When groups like Boyzone and Take That ruled the land of the tweenverse in the 1990s, you’d be forgiven for thinking the decade was merely a byproduct of an experiment into female hormones gone wrong, girls 6 to 26 would fawn over their technicolor and overtly metro sexual paraphernalia – dreaming of the day they’d be plucked away by her pruned and perfumed prince charming.
Ten years later and the female sexual pandemic that kept many a hairbrush wet at night seemed depleted to say the least. Aside from the Backstreet Boys – whose members had ironically been through drug and alcohol addiction – the last remnants of a musical legacy that had given the 90s a bad name was over, but as always, a new one had begun. Girls from Wellington to Washington had ditched the soft-spot for side-step dance moves and replaced it with a fondness for denim, juvenile anarchy and hair gel. Acts like Son of Dork, Busted, The Noise Next Door and McFly epitomised the “pop-to-rock” shift at the turn of the century that would eventually lead an entire generation on to discover Greenday, Blink 182 and real guitar music. Sure, these guys still had the female-allure, but their package was sold on the premise of more than just a singing pre-teen soft porno.
Fast forward another ten years and, holy fuck. Twelve years into what was meant to be the greatest century (and millennia) for humanity, ever, and record execs (supposedly clever people) have just unravelled the fact they took a ten-year holiday on the greatest money-spinner in a single music demographic, ever. Cute, singing, boys. Hell, it took until 2008 when vote-in talent show The X Factor produced JLS, the first inkling that a fresh batch of un-boybanded pubescent young ladies were ready for the reaping. Inevitably, 2010 became the year when the bubble burst, and we collided head-on with The Wanted, a clean cut, lower-vested manifestation of the format we’d all seen before – but revamped and reworked for the 2010s.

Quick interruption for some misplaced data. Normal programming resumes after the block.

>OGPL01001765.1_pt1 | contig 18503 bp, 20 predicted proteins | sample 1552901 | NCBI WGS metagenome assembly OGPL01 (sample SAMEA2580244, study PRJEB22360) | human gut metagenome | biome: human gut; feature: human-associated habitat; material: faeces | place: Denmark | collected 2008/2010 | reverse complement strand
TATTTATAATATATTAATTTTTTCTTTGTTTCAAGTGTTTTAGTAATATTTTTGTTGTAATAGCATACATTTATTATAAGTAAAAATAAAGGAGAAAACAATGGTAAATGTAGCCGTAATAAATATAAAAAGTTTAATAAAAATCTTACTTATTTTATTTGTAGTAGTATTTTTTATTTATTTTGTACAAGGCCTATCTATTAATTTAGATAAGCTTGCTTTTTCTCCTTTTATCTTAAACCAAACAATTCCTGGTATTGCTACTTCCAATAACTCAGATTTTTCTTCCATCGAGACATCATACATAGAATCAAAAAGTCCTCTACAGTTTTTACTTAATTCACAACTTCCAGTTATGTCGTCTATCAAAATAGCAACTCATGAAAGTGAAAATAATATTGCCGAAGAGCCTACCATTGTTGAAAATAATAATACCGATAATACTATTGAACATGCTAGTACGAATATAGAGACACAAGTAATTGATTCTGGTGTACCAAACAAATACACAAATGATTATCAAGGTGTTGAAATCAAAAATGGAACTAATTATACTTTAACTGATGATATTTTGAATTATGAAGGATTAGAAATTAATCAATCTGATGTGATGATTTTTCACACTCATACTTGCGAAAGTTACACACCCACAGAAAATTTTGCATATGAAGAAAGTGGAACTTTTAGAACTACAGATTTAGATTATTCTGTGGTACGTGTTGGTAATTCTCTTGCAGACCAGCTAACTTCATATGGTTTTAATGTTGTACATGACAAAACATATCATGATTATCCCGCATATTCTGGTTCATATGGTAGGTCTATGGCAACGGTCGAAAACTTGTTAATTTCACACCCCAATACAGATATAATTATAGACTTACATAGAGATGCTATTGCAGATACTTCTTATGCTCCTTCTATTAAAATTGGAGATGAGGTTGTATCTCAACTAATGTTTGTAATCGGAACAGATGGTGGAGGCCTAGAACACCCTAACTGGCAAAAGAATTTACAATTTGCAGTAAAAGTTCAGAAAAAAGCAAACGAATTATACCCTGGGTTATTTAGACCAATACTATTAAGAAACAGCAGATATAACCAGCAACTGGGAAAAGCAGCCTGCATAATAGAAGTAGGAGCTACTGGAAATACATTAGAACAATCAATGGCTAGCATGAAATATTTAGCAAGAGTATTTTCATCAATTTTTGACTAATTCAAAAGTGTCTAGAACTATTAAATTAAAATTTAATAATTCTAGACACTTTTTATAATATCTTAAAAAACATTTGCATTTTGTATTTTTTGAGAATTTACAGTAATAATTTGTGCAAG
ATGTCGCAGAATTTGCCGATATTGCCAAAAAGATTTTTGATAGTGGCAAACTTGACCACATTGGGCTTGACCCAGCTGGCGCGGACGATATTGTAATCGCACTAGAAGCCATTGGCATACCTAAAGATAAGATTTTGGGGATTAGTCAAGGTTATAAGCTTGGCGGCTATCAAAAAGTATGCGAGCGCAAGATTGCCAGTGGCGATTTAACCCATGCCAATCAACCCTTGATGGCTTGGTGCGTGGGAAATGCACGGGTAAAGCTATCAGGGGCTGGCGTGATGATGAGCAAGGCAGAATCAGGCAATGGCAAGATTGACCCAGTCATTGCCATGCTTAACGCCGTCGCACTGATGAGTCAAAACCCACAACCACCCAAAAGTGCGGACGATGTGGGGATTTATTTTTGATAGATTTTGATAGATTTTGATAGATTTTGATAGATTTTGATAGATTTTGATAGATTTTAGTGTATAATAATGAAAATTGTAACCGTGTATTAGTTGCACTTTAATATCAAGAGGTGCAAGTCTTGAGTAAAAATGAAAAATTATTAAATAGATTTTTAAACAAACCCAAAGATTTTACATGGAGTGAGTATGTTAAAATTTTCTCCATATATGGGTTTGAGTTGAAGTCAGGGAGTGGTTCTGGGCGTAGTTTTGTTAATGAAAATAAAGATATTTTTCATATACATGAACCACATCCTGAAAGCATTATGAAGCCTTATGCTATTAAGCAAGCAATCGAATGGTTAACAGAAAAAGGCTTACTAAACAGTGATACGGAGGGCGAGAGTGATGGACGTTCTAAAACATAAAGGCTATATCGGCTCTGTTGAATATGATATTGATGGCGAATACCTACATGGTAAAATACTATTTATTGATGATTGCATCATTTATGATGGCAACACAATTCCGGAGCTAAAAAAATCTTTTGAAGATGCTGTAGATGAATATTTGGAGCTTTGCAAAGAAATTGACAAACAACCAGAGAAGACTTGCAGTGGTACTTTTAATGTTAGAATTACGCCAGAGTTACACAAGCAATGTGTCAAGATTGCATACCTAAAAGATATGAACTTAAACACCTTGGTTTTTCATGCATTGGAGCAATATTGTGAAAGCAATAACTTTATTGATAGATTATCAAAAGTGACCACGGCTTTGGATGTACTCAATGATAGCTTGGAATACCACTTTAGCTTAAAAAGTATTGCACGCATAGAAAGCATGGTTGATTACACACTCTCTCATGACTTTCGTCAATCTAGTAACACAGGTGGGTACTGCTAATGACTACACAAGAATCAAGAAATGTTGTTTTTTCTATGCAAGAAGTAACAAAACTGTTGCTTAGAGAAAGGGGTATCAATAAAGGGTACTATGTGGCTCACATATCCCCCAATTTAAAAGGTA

And then we come to One Direction – the personification of shitting out five Justin Biebers in one go – a group who’ve recently become the first UK group in history to debut at number one with their first album in the United States, something even The Beatles didn’t manage to accomplish. But why the sudden burst after a decade of boy band dormancy? Vast increases in technology and the creation of social media and networking have all helped to inflate and exasperate a playground group crush into an international feeding frenzy.
I’ve been asked what I think of One Direction’s future; quick flick fame, or on to the realms of super pubescent stardom? Well, imagine Take That in their heyday – only with the ability to instantly and electronically communicate with billions of fans on individual digital platforms. Now call that the Internet, Facebook and Twitter.
Now imagine Robbie never left.